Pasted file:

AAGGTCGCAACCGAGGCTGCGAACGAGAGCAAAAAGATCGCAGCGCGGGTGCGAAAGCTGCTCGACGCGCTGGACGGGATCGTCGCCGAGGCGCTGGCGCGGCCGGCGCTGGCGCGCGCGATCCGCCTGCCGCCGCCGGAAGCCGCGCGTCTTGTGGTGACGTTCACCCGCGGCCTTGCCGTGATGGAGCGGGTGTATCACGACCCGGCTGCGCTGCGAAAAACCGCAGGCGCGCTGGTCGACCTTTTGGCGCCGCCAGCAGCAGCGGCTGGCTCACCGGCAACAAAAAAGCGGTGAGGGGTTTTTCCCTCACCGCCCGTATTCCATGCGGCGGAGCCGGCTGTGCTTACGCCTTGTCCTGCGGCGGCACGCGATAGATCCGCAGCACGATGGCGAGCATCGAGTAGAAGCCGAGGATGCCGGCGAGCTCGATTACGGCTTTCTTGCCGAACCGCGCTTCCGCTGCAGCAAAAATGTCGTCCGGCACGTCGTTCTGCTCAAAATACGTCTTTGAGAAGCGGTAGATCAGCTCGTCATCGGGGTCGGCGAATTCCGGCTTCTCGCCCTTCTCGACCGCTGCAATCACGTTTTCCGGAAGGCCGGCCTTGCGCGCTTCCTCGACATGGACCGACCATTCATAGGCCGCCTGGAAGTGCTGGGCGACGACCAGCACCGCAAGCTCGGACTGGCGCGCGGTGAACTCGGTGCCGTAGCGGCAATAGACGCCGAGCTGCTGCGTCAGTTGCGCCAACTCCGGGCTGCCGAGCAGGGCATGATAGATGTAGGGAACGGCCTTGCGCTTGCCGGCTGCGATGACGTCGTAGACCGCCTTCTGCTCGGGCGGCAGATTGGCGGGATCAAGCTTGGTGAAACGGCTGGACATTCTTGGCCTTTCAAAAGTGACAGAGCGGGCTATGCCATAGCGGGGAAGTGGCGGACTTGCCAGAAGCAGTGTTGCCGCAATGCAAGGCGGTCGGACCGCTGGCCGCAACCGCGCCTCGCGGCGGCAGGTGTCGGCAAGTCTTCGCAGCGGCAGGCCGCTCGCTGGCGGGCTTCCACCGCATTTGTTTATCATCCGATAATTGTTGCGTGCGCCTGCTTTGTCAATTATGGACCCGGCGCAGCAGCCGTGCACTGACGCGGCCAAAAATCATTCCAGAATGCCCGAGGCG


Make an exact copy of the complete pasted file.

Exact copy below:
AAGGTCGCAACCGAGGCTGCGAACGAGAGCAAAAAGATCGCAGCGCGGGTGCGAAAGCTGCTCGACGCGCTGGACGGGATCGTCGCCGAGGCGCTGGCGCGGCCGGCGCTGGCGCGCGCGATCCGCCTGCCGCCGCCGGAAGCCGCGCGTCTTGTGGTGACGTTCACCCGCGGCCTTGCCGTGATGGAGCGGGTGTATCACGACCCGGCTGCGCTGCGAAAAACCGCAGGCGCGCTGGTCGACCTTTTGGCGCCGCCAGCAGCAGCGGCTGGCTCACCGGCAACAAAAAAGCGGTGAGGGGTTTTTCCCTCACCGCCCGTATTCCATGCGGCGGAGCCGGCTGTGCTTACGCCTTGTCCTGCGGCGGCACGCGATAGATCCGCAGCACGATGGCGAGCATCGAGTAGAAGCCGAGGATGCCGGCGAGCTCGATTACGGCTTTCTTGCCGAACCGCGCTTCCGCTGCAGCAAAAATGTCGTCCGGCACGTCGTTCTGCTCAAAATACGTCTTTGAGAAGCGGTAGATCAGCTCGTCATCGGGGTCGGCGAATTCCGGCTTCTCGCCCTTCTCGACCGCTGCAATCACGTTTTCCGGAAGGCCGGCCTTGCGCGCTTCCTCGACATGGACCGACCATTCATAGGCCGCCTGGAAGTGCTGGGCGACGACCAGCACCGCAAGCTCGGACTGGCGCGCGGTGAACTCGGTGCCGTAGCGGCAATAGACGCCGAGCTGCTGCGTCAGTTGCGCCAACTCCGGGCTGCCGAGCAGGGCATGATAGATGTAGGGAACGGCCTTGCGCTTGCCGGCTGCGATGACGTCGTAGACCGCCTTCTGCTCGGGCGGCAGATTGGCGGGATCAAGCTTGGTGAAACGGCTGGACATTCTTGGCCTTTCAAAAGTGACAGAGCGGGCTATGCCATAGCGGGGAAGTGGCGGACTTGCCAGAAGCAGTGTTGCCGCAATGCAAGGCGGTCGGACCGCTGGCCGCAACCGCGCCTCGCGGCGGCAGGTGTCGGCAAGTCTTCGCAGCGGCAGGCCGCTCGCTGGCGGGCTTCCACCGCATTTGTTTATCATCCGATAATTGTTGCGTGCGCCTGCTTTGTCAATTATGGACCCGGCGCAGCAGCCGTGCACTGACGCGGCCAAAAATCATTCCAGAATGCCCGAGGCG